Afternoon tea ★★★
Raising your pinkies at a proper British afternoon tea in London (preferably with scones)
There is something right, proper, and inestimably comforting about pausing in the middle of the afternoon for a cuppa tea and a light meal.
It's not often that you get to indulge in baked goods, the world's most refined caffeine-delivery method, and other tasty comestibles as part of a bona fide local cultural experience.
The history of afternoon tea
The single greatest culinary innovation of the British—not a culture normally renowned for its role in the culinary arts—was the decision to slip a refined, refreshing spare meal into the middle of the afternoon.
They say the tradition of afternoon tea grew out of a custom started by Anna Russell, Queen Victoria’s Lady of the Bedchamber and the Dutchess of Bedford, who used to have tea and bread snuck up to her room at Belvoir Castle around 4pm.
Word got around, and soon her friends—also peckish by mid-afternoon—were joining her for tea, cakes, sandwiches, sweets. When the Ducthess returned to London, she brought the rutual with her, and the rest of high society soon picked it up.
The art of the afternoon tea
To this day 3pm and 5:30pm, Brits around the world sit down to a steaming pot of tea accompanied by (at least in more refined situations) a tiered platter piled with slices of cake, teensy tortes, scones with jam and clotted cream, and a selection of delicious finger sandwiches with the crusts cut off—usually a variety, though I believe there's some sort of British law requiring that one of them be cucumber.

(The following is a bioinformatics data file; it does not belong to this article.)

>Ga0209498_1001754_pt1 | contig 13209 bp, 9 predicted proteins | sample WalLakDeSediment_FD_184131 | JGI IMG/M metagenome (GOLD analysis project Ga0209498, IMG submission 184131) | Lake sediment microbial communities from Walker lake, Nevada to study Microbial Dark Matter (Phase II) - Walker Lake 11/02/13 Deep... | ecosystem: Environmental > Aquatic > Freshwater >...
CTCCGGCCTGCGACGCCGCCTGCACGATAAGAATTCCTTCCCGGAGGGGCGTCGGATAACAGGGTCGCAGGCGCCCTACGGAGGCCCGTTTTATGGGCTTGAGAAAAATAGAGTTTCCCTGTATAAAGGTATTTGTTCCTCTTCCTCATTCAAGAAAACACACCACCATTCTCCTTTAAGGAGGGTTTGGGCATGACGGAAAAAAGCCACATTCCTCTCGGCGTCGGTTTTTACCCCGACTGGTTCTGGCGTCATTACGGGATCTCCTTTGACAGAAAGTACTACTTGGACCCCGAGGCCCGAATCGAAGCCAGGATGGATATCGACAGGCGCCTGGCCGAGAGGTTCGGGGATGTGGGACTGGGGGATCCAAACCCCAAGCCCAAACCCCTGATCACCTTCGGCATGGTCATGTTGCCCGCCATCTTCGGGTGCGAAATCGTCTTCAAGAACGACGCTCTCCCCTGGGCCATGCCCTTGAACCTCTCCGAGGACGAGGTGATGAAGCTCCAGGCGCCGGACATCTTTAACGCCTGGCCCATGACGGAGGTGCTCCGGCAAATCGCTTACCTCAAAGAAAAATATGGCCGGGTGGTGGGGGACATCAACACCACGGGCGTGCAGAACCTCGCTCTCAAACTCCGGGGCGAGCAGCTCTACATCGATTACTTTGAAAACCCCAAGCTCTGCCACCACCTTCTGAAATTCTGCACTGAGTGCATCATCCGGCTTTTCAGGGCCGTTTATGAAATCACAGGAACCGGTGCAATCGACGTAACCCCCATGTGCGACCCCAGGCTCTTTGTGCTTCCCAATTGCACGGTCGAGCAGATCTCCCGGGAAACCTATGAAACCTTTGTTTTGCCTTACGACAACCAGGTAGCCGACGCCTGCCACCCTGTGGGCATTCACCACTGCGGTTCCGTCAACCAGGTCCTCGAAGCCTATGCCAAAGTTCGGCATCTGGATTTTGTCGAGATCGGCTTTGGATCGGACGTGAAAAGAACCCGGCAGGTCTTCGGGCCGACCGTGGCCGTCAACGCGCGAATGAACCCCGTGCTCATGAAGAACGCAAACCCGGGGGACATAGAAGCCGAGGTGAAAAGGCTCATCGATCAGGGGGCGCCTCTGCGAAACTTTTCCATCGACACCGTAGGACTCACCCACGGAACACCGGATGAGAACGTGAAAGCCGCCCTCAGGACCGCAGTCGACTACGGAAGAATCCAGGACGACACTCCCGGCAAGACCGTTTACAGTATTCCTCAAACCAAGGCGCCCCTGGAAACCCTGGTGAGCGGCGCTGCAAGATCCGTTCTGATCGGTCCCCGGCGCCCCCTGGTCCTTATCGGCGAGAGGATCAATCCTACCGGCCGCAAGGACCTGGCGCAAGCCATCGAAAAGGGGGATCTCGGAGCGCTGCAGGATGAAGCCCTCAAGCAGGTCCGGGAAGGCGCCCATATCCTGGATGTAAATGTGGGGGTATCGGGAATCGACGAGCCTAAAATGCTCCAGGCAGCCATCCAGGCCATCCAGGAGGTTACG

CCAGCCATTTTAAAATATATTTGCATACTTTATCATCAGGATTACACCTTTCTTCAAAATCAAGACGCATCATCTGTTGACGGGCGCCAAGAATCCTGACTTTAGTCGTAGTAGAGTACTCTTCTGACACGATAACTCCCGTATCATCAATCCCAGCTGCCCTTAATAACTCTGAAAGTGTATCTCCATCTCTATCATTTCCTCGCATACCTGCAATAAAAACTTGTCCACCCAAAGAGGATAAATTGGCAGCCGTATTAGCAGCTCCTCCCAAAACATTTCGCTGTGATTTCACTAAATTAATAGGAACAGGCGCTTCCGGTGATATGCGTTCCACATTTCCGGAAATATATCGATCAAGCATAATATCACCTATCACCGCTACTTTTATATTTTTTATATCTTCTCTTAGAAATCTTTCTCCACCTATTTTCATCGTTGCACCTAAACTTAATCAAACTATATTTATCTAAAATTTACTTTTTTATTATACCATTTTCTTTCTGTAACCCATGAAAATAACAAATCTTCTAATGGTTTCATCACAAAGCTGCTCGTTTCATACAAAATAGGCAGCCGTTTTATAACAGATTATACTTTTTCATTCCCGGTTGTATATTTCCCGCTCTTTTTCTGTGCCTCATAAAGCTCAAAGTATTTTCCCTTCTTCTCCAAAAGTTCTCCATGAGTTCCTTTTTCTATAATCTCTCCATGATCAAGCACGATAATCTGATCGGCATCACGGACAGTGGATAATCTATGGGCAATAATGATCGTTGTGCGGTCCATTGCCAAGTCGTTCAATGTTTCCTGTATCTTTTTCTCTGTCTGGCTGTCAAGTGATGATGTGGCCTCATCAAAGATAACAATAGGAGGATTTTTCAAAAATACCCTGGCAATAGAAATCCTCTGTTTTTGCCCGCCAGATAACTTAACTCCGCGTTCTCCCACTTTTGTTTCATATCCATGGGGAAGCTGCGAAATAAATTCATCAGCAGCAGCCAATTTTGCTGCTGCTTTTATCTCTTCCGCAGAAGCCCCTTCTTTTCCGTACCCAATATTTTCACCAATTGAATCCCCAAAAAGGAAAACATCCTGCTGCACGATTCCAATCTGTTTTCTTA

(And when I said "Brits around the world," I meant it. I once had afternoon tea in the home of a British couple on a minor island in the Falklands where nesting penguins and albatross outnumbered the handful of people thousands to one and right whales were breaching just off the beach beyond the English garden.)
A full tea serving can run anywhere from £7 ($10) to £57 ($81), depending if you want to go with something opulent in a fancy hotel or famous department store, or prefer to go for the more homey and sensibly priced approach.
(The tea servings themselves are virtually identical in either case; just the settings and bills change.)
Where to get Afternoon Tea in London
London’s classiest—and most expensive—afternoon teas are in the Savoy Hotel ballroom where Queen Elizabeth II celebrated her coronation, daily 1–5:45pm, and in the foyer rooms of the ultra-traditional Brown’s Hotel noon–6:30pm.
Less pricey—but just as good—are the teas at two of London’s legendary department stores: the inimitable Harrods Georgian Restaurant on the fourth floor from 11:30am–8pm (to 6pm Sunday—though note they run out of scones fast); and at Fortnum and Mason’s Diamond Jubillee Tea Salon, noon–7pm (to 6pm Sunday) (181 Piccadilly, tel. (0)20 7734 8040; www.fortnumandmason.co.uk; Tube: Piccadilly Circus or Green Park).
All of those teas cost an average of £39–£56 ($56–$81) per person—and here's a word of warning. If a kind waiter pauses at your table and asks, "Would you like some champagne?" The answer is "No!" This is a (terribly polite) scam some of them run that makes it seems like the flute of bubbly is just part of the whole experience, but in fact what it does is bump up your bill from "afternoon tea" to "champagne tea" status—tacking on an extra £10 to £15 ($20 to $30) per person.
If dropping an average of $70 for some tea and finger sandwiches sounds a bit high to you, the Cafe in the Crypt under St-Martin-in-the-Fields church offers an afternoon tea daily noon–6pm for just £6.95. » moreAfternoon Tea Tours
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Tea takes, well, as long as it takes you to have it.
At the smaller places, figure on 20–30 minutes. At the fancier joints, maybe 45 minutes to an hour–all depends on how long you linger.